De Quervain’s Tenosynovitis

De Quervain’s tendinopathy is a mouthful of a condition that causes pain along the thumb side of the wrist, swelling, decreased grip strength, and restricted thumb movements.

It inflames the sheath (the synovium) that surrounds the two tendons that are involved in moving your thumb and can be very painful if left untreated.

What causes Tenosynovitis?

In 1892, the 13th edition of Gray’s Anatomy first described this tenosynovitis as “wrist sprain of washerwomen”. A Swiss surgeon, Fritz de Quervain went further in 1895 and published a report on five cases of first dorsal compartment tenosynovitis and the condition has taken his name ever since.

While the exact causes are long and debated, repetitive activities requiring sideways movement of the wrist while gripping the thumb and modern handheld electronics have been shown to cause De Quervain’s tenosynovitis.

Who is most at risk?

De Quervain’s tenosynovitis occurs most often in individuals between 30 and 50 years of age and is at least 5 times more common in women. It commonly occurs in mothers with young infants due to a combination of overuse and hormone-related tendon swelling, and those in sports and jobs with repetitive movements.

What are the signs and symptoms?

Symptoms are typically of gradual onset, but may develop suddenly and pain located over the thumb side of the wrist, radiating up to the forearm and swelling is common. It is worse with use of the hand and thumb, especially forceful grasping, pinching and twisting. There may be swelling at the site of pain and “snapping” when the thumb is moved. Due to pain and swelling, thumb movement may be reduced.

How is De Quervain’s tenosynovitis diagnosed?

The Finkelstein test is a simple way physiotherapists diagnose De Quervain’s. It is performed by placing your thumb down into the palm of the same hand, making a fist around it and then bending the wrist towards your little finger. If this exacerbates the pain at the base of your thumb, this is considered a positive test and likely that you have De Quervain’s. X-rays are not usually required for diagnosis.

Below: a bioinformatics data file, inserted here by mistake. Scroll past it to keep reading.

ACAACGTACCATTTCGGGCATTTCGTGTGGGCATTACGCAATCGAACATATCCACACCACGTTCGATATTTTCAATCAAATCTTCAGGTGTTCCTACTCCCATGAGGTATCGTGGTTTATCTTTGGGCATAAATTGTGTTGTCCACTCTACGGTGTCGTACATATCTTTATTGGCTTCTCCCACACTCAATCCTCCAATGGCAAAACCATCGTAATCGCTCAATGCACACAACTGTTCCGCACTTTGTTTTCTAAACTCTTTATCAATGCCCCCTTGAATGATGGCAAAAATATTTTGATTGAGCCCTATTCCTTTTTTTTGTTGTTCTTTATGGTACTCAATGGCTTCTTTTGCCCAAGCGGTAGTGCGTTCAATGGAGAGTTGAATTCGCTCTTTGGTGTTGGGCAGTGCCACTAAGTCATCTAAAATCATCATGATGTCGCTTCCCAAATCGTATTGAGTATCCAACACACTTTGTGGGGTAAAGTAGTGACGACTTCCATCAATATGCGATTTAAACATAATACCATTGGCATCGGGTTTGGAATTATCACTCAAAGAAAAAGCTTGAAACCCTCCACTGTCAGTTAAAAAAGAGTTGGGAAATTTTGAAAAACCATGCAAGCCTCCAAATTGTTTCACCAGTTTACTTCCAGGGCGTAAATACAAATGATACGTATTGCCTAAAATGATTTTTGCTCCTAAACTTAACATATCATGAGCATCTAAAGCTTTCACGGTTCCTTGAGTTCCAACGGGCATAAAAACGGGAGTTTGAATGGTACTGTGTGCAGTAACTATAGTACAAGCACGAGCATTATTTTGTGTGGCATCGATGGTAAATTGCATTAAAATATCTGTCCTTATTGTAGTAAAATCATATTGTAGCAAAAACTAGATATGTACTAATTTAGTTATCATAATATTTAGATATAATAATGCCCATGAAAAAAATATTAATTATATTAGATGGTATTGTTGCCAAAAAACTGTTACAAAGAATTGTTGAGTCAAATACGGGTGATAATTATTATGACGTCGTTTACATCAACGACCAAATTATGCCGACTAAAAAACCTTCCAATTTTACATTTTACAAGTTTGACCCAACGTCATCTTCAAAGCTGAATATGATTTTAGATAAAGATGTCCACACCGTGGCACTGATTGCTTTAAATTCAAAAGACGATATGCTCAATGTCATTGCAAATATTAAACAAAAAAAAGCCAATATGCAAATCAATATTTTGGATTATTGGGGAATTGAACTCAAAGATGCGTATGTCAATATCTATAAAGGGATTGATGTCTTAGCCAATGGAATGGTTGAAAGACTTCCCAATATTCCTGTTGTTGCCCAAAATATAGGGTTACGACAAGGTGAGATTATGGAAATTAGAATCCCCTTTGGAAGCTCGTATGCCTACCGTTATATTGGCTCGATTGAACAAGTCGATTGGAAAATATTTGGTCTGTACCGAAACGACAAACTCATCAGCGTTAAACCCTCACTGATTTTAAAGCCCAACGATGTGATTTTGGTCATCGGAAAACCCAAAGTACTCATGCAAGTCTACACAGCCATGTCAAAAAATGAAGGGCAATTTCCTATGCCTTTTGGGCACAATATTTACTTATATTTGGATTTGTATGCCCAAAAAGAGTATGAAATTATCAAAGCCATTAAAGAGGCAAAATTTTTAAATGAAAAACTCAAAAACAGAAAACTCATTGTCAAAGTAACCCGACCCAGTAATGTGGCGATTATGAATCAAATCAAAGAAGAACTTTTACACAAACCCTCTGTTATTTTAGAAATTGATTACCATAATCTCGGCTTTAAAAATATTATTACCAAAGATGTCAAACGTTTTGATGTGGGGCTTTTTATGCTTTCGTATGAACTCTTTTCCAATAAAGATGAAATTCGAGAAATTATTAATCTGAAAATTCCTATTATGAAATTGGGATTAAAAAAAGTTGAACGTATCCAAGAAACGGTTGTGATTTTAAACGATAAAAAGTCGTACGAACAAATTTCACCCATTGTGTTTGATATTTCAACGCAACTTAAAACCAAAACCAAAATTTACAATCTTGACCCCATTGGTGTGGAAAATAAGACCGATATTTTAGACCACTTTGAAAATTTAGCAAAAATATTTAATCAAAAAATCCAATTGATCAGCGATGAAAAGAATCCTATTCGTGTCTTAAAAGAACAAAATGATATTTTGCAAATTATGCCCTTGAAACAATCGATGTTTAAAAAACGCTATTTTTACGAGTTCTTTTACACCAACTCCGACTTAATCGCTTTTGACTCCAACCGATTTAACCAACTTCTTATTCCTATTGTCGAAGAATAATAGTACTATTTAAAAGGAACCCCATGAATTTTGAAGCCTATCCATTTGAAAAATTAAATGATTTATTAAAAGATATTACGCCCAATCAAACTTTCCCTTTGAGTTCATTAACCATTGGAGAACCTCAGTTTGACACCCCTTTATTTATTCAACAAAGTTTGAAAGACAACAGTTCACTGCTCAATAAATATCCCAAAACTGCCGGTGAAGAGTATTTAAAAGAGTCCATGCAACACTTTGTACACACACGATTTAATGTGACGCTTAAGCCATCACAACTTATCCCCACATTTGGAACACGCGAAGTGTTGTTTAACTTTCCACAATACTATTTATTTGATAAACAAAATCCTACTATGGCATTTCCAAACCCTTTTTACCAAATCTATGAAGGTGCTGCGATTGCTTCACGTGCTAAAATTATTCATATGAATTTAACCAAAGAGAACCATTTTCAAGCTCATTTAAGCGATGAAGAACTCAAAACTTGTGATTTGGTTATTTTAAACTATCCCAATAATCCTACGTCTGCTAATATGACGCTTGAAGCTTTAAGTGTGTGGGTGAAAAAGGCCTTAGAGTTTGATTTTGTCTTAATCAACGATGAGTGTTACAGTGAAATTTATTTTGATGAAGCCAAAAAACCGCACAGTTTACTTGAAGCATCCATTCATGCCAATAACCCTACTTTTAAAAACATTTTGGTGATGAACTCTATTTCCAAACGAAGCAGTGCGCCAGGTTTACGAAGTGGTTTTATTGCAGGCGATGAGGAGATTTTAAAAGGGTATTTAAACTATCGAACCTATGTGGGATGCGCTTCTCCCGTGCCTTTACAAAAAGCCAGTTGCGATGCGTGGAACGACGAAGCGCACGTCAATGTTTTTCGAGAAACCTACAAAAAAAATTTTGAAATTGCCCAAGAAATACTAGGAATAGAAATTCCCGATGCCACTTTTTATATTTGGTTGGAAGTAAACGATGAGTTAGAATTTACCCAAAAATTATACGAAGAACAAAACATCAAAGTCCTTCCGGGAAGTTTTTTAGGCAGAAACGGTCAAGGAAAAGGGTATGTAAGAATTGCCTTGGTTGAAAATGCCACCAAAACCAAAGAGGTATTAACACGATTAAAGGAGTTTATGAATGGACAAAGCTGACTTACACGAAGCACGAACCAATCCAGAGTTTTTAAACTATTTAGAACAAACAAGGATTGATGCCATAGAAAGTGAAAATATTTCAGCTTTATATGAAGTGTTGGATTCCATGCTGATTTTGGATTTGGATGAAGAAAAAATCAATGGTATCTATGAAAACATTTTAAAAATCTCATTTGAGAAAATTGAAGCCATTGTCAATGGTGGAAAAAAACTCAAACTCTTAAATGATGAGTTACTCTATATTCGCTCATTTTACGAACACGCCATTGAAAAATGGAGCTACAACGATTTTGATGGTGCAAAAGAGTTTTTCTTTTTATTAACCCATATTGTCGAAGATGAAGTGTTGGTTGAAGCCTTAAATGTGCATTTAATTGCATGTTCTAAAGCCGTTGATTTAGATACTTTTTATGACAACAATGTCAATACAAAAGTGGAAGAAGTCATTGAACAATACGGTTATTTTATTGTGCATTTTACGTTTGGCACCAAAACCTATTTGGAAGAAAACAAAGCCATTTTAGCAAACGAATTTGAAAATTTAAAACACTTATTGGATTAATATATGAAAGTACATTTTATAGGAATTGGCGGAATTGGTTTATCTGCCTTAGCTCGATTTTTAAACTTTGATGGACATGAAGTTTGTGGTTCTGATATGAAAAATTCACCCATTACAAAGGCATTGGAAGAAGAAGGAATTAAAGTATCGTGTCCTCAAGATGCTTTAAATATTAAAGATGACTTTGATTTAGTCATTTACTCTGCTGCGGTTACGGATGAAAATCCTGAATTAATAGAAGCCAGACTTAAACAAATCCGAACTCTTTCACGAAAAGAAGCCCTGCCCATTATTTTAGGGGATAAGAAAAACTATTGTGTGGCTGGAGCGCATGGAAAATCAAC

What is the treatment for De Quervain’s?

Injuries of the hand and thumb can be challenging, since we use them in our daily lives, healing time can take a little longer. Typical physical therapy management of de Quervain’s disease and other wrist disorders consists of:

Rest – As best as possible, try and limit the movements that aggravate symptoms and give it some time to settle down

Splinting – An off the shelf or custom made splint can help your thumb to rest by limiting its movement

Physiotherapy for De Quervain’s

First of all, your Fixio physio is going to check the way you do your work or sports tasks to try to reduce or eliminate the irritation on the thumb tendons. Your physiotherapist may suggest alternative techniques or ways of doing things to ensure healthy body alignment and wrist positions. Part of your bespoke rehab plan for De Quervain’s tenosynovitis supports helpful exercises, and tips on how to prevent future flare-ups.

As you progress, you’ll begin doing active movements and range-of-motion exercises as your physio gives you at-home exercises to help strengthen and stabilise the muscles and joints in the hand and thumb.

For specific advice regarding your wrist pain, please consult your Fixio Physiotherapist. We can create your personalised recovery plan straight away and get you back to doing the things you love, pain free.

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